Indian Prime Minister Narendra Modi concluded his speech at the 18th SAARC Summit in Kathmandu saying that India’s vision of the South Asia rests on five pillars: trade, investment, assistance, cooperation and people-to-people connections. Progress within the five pillars can only be achieved by focusing on “all through seamless connectivity.” India, being the biggest country in the regional bloc, explicitly highlighted that it would lead the sub-continent to shared peace and prosperity.
Since the inception of the South Asian Association for Regional Cooperation in 1985, India has been a leader, in which capacity it has delivered very little. Modi has been unable to change that: Pakistani Prime Minister Nawaz Sharif blocked all three key connectivity agreements, including the motor vehicle pact, which was proposed by India. Worse, at least from the perspective of the Modi government, might be the increased pressure from other member states to upgrade China’s role in SAARC. Led by Pakistan, China’s closest friend within the bloc, the summit saw intense lobbying to change China’s status from an observer to a member. Nepali politicians also called for China to be made a member. Interestingly, Nepal had also proposed to involve China as an observer state on the 2005 Dhaka summit.
While the Chinese government remained silent on the possibility of a full Chinese membership, the idea of a “SAARC+1” had in fact been floated at the 17th SAARC summit in Bhutan, emerging as a major concern for India. Almost all other small members of the SAARC have been hinting that the SAARC+1 should be materialized in order to have the deep pocketed China in the forum. Unfortunately for New Delhi, Chinese leaders Xi Jinping and Li Keqiang visited 26 countries within the 70 days prior to the summit, demonstrating again the strength of China’s investment appeal, for instance in the Pacific Islands and Fiji. More significantly, China’s Deputy Foreign Minister Liu Zhenmin announced in Kathmandu that “China has put forward a series of initiatives, including increasing trade between South Asia and China to 150 billion U.S. dollars and investment to 30 billion U.S. dollars in the next five years.” Indeed, the five pillars of the Indian vision for South Asia resemble China’s goals for the South Asian region. Apart from possessing more financial power, China’s crucial advantages over India are its huge experience and efficiency in economic areas like infrastructure construction, trade and investment.
However, the deep-rooted Indian political sentiment that wants to keep China out of the region is unrealistic. Chinese money is imperative to materialize Modi’s formula of five pillars for peace and prosperity on the sub-continent. Bilateral and multilateral agreements to enhance trade and investment flows in the region have been stymied by the procrastination of the giant Indian bureaucracy procrastinates. No significant progress has been made on the South Asia Free Trade Agreement (SAFTA) that came into force in 2006, mainly because India is very reluctant to reduce the list of sensitive goods. Meanwhile, China looks as if it might be using disagreements among the member states to boost its future influence. Could it have even blocked India’s proposals via Pakistan? It is hardly far-fetched to think it could have. China changed its status in the Arctic council in 2013 from ad hoc observer to permanent observer by using its influence over Iceland and Denmark. It also used its relationship with Cambodia at the ASEAN Summit in 2012 to avoid any condemnation over its assertiveness in the South China Sea.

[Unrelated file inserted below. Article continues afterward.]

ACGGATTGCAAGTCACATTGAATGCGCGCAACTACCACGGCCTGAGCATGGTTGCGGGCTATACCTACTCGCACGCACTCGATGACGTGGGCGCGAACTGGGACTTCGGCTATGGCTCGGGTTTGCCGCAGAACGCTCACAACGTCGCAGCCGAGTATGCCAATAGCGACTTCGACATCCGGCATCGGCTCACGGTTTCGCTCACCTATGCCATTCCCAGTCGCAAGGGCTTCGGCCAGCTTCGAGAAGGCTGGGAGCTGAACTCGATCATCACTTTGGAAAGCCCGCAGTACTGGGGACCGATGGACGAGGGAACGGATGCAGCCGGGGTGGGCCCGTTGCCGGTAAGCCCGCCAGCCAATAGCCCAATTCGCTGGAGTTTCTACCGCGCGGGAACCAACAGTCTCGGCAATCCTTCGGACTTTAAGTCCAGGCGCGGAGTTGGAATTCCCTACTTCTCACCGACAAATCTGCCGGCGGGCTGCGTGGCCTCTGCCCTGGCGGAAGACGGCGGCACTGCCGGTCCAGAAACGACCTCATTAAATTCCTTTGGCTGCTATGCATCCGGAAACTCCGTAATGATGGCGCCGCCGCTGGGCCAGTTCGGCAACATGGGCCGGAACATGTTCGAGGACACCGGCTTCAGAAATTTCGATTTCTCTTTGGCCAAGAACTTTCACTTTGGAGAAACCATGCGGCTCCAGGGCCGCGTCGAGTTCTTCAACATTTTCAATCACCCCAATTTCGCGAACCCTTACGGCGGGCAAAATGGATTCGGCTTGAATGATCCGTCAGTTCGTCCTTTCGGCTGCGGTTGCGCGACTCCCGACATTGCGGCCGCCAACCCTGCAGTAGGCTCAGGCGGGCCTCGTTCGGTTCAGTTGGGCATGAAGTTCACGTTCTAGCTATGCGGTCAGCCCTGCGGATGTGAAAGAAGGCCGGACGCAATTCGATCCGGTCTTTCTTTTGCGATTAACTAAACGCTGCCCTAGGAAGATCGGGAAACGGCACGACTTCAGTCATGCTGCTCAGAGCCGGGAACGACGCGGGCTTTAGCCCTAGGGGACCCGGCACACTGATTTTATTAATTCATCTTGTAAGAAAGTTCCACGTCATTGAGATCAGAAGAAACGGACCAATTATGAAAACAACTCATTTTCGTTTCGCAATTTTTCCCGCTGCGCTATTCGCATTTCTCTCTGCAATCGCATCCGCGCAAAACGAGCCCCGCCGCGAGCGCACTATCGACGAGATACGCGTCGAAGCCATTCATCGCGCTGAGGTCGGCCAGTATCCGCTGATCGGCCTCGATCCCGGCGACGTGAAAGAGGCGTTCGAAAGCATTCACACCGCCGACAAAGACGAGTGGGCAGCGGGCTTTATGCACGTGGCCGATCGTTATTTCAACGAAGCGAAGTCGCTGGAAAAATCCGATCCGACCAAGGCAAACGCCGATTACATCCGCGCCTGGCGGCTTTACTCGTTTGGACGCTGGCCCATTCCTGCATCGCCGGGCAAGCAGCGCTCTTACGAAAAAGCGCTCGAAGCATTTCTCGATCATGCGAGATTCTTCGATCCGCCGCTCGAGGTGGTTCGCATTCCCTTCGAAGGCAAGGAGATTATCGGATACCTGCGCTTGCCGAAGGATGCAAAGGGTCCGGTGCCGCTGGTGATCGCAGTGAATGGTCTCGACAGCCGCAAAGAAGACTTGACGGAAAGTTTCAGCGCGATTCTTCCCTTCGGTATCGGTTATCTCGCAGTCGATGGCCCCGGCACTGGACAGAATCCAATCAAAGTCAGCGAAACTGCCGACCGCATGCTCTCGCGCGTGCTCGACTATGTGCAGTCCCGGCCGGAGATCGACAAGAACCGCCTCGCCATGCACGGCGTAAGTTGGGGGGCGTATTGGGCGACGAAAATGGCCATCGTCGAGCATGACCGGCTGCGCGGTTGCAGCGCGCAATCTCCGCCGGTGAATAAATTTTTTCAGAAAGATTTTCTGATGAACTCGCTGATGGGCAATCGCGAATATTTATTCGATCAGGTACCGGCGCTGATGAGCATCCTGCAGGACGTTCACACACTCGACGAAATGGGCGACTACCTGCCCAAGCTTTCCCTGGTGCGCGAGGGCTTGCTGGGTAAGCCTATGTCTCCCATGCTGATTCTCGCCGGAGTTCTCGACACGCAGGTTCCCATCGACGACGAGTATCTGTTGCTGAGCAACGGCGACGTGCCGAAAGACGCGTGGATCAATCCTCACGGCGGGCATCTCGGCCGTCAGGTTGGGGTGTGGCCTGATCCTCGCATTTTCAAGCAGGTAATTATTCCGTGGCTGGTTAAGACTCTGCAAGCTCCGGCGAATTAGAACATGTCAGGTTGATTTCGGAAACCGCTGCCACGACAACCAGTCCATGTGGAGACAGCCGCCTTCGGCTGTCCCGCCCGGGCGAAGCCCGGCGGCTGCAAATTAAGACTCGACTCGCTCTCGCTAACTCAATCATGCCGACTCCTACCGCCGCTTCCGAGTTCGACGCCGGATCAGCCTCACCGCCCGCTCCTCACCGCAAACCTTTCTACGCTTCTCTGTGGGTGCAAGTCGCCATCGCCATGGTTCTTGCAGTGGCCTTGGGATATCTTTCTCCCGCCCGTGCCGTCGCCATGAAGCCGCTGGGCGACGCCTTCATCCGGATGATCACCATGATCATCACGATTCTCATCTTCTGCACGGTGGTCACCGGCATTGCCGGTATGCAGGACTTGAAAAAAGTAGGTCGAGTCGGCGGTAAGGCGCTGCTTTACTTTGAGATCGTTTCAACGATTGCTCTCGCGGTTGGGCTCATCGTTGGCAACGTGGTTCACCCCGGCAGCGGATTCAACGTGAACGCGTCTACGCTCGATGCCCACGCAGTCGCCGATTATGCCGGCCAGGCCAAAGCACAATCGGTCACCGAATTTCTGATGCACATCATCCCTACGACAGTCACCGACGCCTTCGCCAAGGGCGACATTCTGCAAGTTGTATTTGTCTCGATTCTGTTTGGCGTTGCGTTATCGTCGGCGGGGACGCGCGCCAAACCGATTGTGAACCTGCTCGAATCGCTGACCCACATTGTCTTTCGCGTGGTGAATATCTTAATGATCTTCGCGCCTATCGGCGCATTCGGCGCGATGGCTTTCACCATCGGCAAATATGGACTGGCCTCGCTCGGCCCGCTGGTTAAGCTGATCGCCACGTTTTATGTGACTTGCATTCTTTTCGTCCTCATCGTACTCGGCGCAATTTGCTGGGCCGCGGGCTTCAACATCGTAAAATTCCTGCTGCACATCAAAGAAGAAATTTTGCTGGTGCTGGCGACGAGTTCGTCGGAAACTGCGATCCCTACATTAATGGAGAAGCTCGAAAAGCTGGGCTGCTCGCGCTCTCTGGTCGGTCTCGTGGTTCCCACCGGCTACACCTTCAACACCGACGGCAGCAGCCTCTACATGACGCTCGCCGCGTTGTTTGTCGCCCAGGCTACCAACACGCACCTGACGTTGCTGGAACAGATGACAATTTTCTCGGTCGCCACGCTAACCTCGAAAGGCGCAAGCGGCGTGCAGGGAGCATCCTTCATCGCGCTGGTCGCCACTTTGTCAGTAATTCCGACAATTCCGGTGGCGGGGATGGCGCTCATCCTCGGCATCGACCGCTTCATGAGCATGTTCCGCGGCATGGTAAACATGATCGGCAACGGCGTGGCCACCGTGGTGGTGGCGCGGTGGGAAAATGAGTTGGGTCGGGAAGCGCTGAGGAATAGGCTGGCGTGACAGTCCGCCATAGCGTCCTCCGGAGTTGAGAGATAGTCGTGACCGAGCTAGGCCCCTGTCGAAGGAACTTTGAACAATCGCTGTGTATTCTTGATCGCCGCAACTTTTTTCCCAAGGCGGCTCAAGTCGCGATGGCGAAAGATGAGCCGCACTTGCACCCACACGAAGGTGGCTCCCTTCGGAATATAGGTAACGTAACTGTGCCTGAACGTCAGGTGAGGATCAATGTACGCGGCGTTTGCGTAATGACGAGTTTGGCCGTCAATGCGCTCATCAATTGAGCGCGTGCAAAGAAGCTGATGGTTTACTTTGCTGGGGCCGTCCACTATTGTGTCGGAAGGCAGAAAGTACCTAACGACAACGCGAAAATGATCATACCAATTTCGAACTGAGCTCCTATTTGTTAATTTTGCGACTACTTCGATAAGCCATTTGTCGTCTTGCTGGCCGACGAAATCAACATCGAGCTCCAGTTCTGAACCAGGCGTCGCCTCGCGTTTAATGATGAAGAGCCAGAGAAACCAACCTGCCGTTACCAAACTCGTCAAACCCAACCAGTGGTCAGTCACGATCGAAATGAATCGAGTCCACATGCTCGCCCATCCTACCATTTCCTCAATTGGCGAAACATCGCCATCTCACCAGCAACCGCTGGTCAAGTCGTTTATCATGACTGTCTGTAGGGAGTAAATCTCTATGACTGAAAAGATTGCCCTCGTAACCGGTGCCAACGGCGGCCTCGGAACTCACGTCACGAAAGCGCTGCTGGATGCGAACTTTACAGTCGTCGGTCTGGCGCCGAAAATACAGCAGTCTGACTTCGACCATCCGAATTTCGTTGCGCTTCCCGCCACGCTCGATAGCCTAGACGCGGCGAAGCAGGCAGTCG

India has to realize that having China in the forum will not harm India or the region, if India, China, and the other member states can build trust and jointly create prosperity for South Asia. Modi emphasized that “Infrastructure is our region’s greatest weakness and it’s most pressing need.” Given that, the whole region can win with Chinese investment and experience. Additional cooperation with China is also possible in the fight against terrorism and in responding to natural disasters. That, however, will require overcoming Indian sentiment on China when it comes South Asia.
“India has to lead and we will do our part,” Modi told the audience at the opening session of the summit. This statement shows that India does not like to share its sphere of influence with China or other powerful observer states like the U.S. Instead of claiming South Asia as its exclusive sphere of influence and achieving no tangible progress at all, the Modi government should rethink its strategy, especially its long-term approach to the region. If South Asia cannot come together, it will be to India’s detriment, as it falls even further behind China.
Bringing China into SAARC could create a win-win situation for India, China, and all of South Asia. Unfortunately, the current Indian leadership appears unable to think about long-term outcomes and appears to lack the courage to stand up to domestic nationalism.
Bhoj Raj Poudel is a postgraduate student at Tsinghua University and co-author of the book, Generation Dialogues: Youth in Politics in Nepal. He has previously worked as a journalist for leading dailies in Nepal. Kawsu Walter Ceesay is a postgraduate student at Tsinghua University and an intern at the Delegation of the European Union to China and Mongolia. The views expressed here are personal.